18. 2 minutes ago, Cypress Sun said:


    How exactly does adlibbing a starting line or saying "shooter ready" create an uneven playing field?


    If the starting line is Train's coming and I change it to Train wreck coming...I should get a SOG? :angry:

    No.  Don't overplay or put words into my mouth. . 

     Any reasonable attempt at the line, or creative approximation is OK and welcome with any T.O. I've ever known.   Creative  approximations to the lines are common and  many are pretty entertaining.  


     But saying "shooter ready" at every stage in every match is not OK.  That  gives you an easier path through the matches than the other shooters who are expected to follow ALL of the stage instructions. 


    Again, I didn't write the rules, but I do associate very closely with friends who were original SASS Rules Committee members.  My pause/coach approach was their recommendation, andhwhat I've watched them repeatedly do.  It was also the advice given in response to questions aaked at my latest ROII course.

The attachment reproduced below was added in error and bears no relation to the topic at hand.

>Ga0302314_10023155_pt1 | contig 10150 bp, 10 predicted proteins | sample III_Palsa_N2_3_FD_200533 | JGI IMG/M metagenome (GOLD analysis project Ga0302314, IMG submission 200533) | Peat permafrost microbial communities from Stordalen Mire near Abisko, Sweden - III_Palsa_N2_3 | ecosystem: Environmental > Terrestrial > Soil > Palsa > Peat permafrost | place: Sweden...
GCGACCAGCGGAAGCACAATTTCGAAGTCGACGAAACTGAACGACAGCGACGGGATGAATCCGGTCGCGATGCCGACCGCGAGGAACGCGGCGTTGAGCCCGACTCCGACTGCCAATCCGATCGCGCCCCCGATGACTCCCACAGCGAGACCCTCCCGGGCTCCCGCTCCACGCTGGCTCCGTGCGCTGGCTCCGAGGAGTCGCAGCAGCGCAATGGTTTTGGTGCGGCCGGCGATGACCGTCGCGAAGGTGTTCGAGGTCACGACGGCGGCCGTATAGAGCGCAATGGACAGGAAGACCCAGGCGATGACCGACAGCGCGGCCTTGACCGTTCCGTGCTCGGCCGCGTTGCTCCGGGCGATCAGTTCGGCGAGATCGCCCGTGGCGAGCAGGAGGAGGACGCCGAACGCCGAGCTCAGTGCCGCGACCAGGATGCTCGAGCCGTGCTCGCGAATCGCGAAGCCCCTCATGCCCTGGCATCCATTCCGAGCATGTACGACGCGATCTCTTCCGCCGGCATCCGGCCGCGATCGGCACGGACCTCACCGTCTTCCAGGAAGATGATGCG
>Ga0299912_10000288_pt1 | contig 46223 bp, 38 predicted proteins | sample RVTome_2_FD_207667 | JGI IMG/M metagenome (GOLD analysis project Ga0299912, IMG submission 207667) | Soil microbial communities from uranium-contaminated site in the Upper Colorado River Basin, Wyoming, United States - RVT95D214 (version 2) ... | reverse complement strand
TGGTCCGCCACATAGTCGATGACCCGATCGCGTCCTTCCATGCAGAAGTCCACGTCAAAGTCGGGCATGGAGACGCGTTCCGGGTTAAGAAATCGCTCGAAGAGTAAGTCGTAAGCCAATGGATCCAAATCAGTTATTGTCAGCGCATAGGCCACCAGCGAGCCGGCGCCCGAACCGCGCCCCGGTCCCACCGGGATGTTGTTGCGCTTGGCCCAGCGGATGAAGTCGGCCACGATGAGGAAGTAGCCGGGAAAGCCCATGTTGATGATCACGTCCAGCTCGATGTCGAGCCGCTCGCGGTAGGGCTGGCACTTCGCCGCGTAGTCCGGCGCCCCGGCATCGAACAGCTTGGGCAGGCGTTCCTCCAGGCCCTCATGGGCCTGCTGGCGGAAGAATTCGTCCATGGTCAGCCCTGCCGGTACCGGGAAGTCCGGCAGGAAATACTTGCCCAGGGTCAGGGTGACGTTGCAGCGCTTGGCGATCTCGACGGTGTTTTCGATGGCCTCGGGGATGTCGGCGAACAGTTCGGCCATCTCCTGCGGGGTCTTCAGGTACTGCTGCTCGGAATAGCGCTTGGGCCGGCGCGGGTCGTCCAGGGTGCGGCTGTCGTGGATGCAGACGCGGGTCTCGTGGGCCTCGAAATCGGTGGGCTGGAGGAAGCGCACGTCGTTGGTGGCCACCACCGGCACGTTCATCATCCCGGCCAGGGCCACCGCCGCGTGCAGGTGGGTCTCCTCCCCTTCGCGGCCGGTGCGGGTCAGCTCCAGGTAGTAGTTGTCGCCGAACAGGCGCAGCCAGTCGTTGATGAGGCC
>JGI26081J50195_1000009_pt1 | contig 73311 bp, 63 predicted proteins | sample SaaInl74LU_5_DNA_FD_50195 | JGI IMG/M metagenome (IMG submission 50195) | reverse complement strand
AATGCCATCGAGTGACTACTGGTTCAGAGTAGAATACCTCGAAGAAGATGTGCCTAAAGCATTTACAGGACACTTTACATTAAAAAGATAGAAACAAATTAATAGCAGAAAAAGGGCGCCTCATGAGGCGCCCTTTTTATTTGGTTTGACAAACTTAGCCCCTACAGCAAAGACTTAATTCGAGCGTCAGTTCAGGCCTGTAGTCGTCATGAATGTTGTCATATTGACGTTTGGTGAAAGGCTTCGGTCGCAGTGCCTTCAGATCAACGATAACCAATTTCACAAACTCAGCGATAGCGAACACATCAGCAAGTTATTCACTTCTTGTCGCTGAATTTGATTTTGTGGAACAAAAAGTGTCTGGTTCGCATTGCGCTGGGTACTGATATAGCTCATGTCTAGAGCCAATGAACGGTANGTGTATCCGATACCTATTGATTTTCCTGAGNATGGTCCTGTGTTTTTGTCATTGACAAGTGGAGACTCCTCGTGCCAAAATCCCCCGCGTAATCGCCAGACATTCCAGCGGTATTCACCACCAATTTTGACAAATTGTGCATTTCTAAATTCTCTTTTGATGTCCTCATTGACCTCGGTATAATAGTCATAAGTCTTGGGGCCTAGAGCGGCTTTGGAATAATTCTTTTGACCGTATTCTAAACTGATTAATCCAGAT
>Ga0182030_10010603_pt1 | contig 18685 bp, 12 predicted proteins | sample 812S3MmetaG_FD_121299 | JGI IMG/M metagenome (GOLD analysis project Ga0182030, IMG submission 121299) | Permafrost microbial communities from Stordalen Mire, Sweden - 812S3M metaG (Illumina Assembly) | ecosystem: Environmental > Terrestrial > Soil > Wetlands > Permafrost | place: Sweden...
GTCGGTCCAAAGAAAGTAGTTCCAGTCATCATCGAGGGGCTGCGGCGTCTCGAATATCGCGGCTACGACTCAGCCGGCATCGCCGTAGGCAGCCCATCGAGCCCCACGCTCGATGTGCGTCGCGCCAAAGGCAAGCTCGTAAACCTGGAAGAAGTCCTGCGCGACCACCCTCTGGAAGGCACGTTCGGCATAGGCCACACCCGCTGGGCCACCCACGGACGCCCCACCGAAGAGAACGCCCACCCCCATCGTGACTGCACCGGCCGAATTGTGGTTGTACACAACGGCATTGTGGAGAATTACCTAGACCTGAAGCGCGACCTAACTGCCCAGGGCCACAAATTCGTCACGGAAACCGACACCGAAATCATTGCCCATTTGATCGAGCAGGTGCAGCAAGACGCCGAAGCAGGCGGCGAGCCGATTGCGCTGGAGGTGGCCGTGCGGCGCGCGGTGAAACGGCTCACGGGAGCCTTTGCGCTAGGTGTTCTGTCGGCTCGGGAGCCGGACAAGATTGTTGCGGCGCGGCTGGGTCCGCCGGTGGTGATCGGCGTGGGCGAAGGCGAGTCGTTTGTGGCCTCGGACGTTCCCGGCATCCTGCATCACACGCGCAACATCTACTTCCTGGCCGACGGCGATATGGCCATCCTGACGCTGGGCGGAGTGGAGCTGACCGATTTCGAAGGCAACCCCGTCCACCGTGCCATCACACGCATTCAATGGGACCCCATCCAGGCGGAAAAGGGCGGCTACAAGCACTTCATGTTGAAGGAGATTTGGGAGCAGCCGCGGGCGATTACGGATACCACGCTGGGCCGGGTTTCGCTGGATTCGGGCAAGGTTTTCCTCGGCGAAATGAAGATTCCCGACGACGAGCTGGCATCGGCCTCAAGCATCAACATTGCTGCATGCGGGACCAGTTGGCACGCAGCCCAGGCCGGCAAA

Again, change the rule if it's important to you, but let's require the same things of all shooters and not play favorites by allowing corner cutting.  

    • Like 1
  19. 31 minutes ago, Creeker, SASS #43022 said:

    The starting line exists to allow the shooter to signify they are ready.

    It keeps the TO from asking "Is the shooter ready?" and bothering the shooter during their firearms staging and positioning.


    If anyone refused to start the timer because I didn't say the start line to their satisfaction...

    I would have another TO on the line pretty quickly.


    And if that occurred at a shoot I was responsible for - that person would never touch a timer at my shoots ever again.